Wednesday, August 31, 2016

Finishing up August: More Good Intentions

Carrying the anti-Russian Narrative Forward (August 14)

 A half-page long article in the August 12 WSJ illustrates how the media is forced to distort every development in a given story in order to be consistent with the original narrative. Having claimed in 2014 that Russia had invaded Ukraine, and having repeated this ‘fact’ whenever any incident involving Ukraine and Russia takes place, the message must each time be massaged appropriately.  

English-language Russian on-line journals such as Russia Insider or The Durand report that Ukraine President Petro Poroshenko has announced a campaign to retake the rebel eastern territories, now known as the Republics of Lugansk and Donetsk, and also, that Russia foiled a terrorist attack on Crimea from Ukrainian territory, in which two of its soldiers died,  Meanwhile, RT reports that Russia's Black Sea Fleet command announced a three-day anti-sabotage drill to counter potential underwater attacks on naval installations in Crimea.

Dealing with these same issues, the WSJ headlines;  “Kiev Puts Military on Alert over Crimea”. claiming that: “Since annexing Crimea in 2014, Russia has fomented a pro-Russia rebellion in eastern Ukraine, aiming to keep the former Soviet republic off balance and stymie its overtures toward the West.” 

First of all the WSJ chronology is wrong: Novorossiya, as the two regions of Donetsk and Lugansk refer to themselves, was declared in April 2014, after the Crimean referendum had been held and recognized in March. The WSJ inversion not only fails to mention the referendum, it implies that Russia annexed Crimea by force, then encouraged a rebellion in the east, when in fact, the rebellion came first, led by local Russian-speaking inhabitants, and inspiring the referendum in Crimea.

Regarding the most recent news, supposedly the subject of the article, it doesn’t come until the next to last paragraph which reads: 

</blockquote>The head of the Ukraine’s National Police, Vadim Toyan, said his office has opened a criminal proceeding regarding the possible abduction of Yevhen Panov, a Ukrainian resident named by the FSB (Russian military intelligence) as the main perpetrator of one attempted attack (on Crimea).  Mr Panov was shown in handcuffs and with abrasions on his face on Russian television.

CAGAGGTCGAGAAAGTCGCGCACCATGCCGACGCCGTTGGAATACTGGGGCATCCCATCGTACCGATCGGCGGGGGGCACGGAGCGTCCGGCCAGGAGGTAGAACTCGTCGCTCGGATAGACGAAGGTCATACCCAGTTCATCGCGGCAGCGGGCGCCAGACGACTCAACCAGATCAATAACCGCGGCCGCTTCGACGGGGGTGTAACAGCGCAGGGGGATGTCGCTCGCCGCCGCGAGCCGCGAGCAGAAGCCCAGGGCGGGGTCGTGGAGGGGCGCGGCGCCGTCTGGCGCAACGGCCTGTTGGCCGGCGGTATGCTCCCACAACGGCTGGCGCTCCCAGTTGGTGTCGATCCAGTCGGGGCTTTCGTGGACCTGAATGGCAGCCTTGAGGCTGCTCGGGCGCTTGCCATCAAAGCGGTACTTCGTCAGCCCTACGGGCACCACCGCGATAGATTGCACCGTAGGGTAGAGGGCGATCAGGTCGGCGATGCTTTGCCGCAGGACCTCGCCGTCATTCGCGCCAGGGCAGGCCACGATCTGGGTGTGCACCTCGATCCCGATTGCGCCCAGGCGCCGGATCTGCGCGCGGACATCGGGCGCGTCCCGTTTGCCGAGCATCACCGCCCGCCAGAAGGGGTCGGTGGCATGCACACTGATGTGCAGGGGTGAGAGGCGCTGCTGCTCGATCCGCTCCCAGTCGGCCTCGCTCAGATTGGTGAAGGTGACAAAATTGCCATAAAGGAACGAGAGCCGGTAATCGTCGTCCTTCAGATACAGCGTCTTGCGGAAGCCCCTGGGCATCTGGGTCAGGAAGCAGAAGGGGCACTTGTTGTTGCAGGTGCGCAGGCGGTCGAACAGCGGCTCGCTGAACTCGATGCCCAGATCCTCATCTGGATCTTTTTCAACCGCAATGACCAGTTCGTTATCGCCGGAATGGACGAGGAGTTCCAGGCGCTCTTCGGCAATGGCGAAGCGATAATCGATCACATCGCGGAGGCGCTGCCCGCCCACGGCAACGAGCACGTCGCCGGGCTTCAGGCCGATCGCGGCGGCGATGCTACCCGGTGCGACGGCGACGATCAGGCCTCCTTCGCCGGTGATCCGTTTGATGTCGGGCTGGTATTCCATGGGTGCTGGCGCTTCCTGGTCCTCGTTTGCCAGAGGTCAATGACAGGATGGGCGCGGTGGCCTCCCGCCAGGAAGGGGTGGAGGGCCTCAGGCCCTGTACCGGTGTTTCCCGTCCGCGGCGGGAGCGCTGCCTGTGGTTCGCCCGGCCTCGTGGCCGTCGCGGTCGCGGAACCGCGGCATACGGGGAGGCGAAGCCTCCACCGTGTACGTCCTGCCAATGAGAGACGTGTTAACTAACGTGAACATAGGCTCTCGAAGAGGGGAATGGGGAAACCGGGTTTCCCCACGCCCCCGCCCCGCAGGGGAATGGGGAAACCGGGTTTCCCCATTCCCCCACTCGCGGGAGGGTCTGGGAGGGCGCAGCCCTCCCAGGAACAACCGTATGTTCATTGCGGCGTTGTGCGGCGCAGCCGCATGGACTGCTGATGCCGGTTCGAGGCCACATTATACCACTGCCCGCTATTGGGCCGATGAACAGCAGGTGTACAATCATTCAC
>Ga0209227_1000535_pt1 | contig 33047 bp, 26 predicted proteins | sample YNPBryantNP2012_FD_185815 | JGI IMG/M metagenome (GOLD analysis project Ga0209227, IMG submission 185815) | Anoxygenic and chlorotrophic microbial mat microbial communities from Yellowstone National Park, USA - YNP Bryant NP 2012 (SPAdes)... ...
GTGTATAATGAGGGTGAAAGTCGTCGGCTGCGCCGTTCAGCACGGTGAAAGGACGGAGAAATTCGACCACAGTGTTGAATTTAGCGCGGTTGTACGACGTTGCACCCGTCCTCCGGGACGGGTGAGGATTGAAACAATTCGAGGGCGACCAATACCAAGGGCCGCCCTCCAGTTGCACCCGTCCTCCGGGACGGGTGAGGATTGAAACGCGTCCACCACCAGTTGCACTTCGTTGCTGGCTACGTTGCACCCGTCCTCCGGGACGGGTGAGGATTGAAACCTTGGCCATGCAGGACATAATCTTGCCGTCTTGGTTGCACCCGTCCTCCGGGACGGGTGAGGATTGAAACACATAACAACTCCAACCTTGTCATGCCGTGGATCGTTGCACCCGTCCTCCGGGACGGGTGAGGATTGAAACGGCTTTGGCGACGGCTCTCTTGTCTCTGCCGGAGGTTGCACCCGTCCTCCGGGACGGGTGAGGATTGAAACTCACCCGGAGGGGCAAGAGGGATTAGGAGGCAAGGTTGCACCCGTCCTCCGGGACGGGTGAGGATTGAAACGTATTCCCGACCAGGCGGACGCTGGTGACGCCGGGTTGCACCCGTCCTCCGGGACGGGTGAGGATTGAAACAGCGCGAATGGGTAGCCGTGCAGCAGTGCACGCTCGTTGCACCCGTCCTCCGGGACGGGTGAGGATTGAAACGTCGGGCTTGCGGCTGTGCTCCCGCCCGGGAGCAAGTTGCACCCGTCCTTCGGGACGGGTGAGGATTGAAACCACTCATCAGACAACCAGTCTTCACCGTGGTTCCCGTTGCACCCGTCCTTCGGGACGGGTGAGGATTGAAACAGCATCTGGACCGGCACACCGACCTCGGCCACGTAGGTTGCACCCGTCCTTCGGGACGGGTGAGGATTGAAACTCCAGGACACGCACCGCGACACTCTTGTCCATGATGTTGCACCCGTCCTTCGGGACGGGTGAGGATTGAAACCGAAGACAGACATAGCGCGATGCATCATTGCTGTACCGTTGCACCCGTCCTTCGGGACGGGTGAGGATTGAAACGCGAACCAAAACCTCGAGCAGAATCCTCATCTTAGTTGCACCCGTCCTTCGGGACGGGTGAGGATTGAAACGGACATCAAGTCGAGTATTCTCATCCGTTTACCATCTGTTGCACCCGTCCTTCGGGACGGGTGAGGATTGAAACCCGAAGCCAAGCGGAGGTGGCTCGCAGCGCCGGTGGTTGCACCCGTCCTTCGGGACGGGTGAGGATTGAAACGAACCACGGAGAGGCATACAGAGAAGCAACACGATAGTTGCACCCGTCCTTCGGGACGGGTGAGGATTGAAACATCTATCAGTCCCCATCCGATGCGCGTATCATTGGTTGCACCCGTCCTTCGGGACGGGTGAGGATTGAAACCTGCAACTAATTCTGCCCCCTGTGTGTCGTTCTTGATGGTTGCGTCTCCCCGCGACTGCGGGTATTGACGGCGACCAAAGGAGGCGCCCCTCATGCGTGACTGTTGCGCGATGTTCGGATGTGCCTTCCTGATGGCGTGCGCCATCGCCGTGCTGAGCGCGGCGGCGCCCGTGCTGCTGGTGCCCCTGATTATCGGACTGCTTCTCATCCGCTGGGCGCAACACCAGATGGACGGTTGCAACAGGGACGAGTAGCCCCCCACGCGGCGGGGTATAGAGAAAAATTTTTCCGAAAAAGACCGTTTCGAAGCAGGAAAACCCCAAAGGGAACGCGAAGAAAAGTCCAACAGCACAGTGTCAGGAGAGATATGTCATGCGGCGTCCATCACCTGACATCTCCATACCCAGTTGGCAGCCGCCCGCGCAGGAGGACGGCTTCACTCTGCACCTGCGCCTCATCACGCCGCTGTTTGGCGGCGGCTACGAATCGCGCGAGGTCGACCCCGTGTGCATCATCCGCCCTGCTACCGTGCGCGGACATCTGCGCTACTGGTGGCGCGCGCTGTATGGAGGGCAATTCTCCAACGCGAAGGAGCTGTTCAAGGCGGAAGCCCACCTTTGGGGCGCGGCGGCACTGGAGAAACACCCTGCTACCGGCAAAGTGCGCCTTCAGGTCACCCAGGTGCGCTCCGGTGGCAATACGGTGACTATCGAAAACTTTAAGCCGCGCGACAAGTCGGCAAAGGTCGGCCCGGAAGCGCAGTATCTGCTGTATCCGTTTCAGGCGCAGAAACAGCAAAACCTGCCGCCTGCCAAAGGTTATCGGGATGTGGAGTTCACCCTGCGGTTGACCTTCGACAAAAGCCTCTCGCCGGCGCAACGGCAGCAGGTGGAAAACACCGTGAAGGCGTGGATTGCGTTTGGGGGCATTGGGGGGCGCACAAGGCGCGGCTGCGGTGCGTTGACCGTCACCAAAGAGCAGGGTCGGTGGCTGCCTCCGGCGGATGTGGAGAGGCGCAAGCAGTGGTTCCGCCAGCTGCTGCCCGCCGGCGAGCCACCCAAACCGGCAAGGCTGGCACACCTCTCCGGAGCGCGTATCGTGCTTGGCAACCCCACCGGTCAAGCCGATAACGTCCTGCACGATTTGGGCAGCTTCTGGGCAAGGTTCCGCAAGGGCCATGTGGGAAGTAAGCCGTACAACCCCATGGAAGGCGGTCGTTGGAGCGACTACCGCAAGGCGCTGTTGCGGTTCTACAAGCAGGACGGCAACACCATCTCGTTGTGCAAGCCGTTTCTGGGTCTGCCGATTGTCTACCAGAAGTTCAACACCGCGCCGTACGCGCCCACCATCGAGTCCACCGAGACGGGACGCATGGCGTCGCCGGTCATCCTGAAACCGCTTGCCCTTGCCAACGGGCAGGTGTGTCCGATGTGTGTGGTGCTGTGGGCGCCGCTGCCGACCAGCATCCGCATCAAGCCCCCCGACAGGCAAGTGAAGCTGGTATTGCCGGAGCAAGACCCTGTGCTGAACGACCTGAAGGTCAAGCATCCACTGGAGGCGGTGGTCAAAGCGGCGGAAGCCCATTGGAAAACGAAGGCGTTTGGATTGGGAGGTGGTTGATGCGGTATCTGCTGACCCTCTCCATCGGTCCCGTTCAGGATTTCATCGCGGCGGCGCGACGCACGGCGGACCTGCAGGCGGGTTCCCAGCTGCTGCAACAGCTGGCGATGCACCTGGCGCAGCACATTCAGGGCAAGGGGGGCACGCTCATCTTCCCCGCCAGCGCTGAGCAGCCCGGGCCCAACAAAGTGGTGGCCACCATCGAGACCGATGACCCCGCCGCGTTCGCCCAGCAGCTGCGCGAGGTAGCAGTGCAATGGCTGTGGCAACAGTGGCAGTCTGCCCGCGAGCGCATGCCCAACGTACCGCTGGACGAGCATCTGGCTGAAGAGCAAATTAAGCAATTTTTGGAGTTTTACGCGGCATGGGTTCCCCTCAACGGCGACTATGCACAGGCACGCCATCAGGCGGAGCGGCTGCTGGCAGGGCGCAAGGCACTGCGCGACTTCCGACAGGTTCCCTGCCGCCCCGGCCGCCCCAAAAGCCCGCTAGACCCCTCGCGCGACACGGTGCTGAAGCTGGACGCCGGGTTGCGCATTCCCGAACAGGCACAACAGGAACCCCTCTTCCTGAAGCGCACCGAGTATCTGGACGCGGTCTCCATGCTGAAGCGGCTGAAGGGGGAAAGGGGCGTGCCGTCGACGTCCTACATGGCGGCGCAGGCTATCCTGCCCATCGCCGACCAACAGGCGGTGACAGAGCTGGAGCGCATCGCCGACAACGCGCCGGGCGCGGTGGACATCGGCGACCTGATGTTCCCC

Pentagon officials said they have noticed Russia troop movements lately in the Crimea region, but it wasn’t clear as to whether they are reinforcements or units rotating in and out.</blockquote/> 

Note that the Ukrainian story implies that for some mysterious reason, one of its citizens was abducted by Russia, when in reality, the man was arrested for sabotage. 

By referring to troops rotating in and out, the WSJ implies that the Crimea had been newly occupied, when in fact, Russia’s continued possession of its Black Sea naval bases was part of the 1997 Partition Treaty between Russia and Ukraine that established two independent national fleets after the dissolution of the Soviet Union. At that time, Ukraine also agreed to lease major parts of its new bases in Sevastopol to the Russian Black Sea Fleet until 2017. 

Further according to Wikipedia: 

</blockquote>The Agreement between Ukraine and Russia on the Black Sea Fleet in Ukraine, widely referred to as the Kharkiv Pact (Ukrainian: Харківський пакт)[1][2] or Kharkiv Accords (Russian: Харьковские соглашения),[3][4][5] was signed on 21 April 2010 in Kharkiv, Ukraine, by Ukrainian President Viktor Yanukovych and Russian President Dimitry Medvedev, whereby the Russian lease on naval facilities in Crimea was extended beyond 2017 until 2042, with an additional five-year renewal option in exchange for a multiyear discounted contract to provide Ukraine with Russian natural gas.[6] and ratified by the parliaments of the two countries on 27 April 2010. </blockquote/>

Following the February 2014 coup,  the Ukrainian government declared that the lease would not be extended and that the fleet would have to leave Sevastopol by 2017. Shortly after the March 2014 accession of Crimea to the Russian Federation,[7] Russia unilaterally terminated the treaty on 31 March 2014.[8][9] 

The WSJ devoted half a page to a simplified version of what is in fact a complicated history, continuing the narrative begun in 2014 of evil Russian machinations to prevent Ukraine, an independent country, from joining the European Union and eventually, NATO.  In the two and half years that have passed since the Ukraine coup, planned and financed by the US and headed State Department Assistant Secretary of Eastern Europe Victoria Nuland, NATO forces have moved into Poland and the Baltics, trying to provoke Russia after failing to get a rise over the Ukraine.  

</blockquote> WARSAW: NATO leaders agreed on Friday to deploy military forces to the Baltic states and eastern Poland for the first time and increase air and sea patrols to reassure allies who were once part of the Soviet bloc following Russia's seizure of Crimea from Ukraine.

The 28-nation Western defense alliance decided to move four battalions totaling 3,000 to 4,000 troops into northeastern Europe on a rotating basis to display its readiness to defend eastern members against any Russian aggression.</blockquote/>

Russia did not invade Ukraine anymore than it would think of invading the three Baltic States or Poland. Its focus is on Eurasia, where, along with China, it is building the real challenge to US global hegemony.

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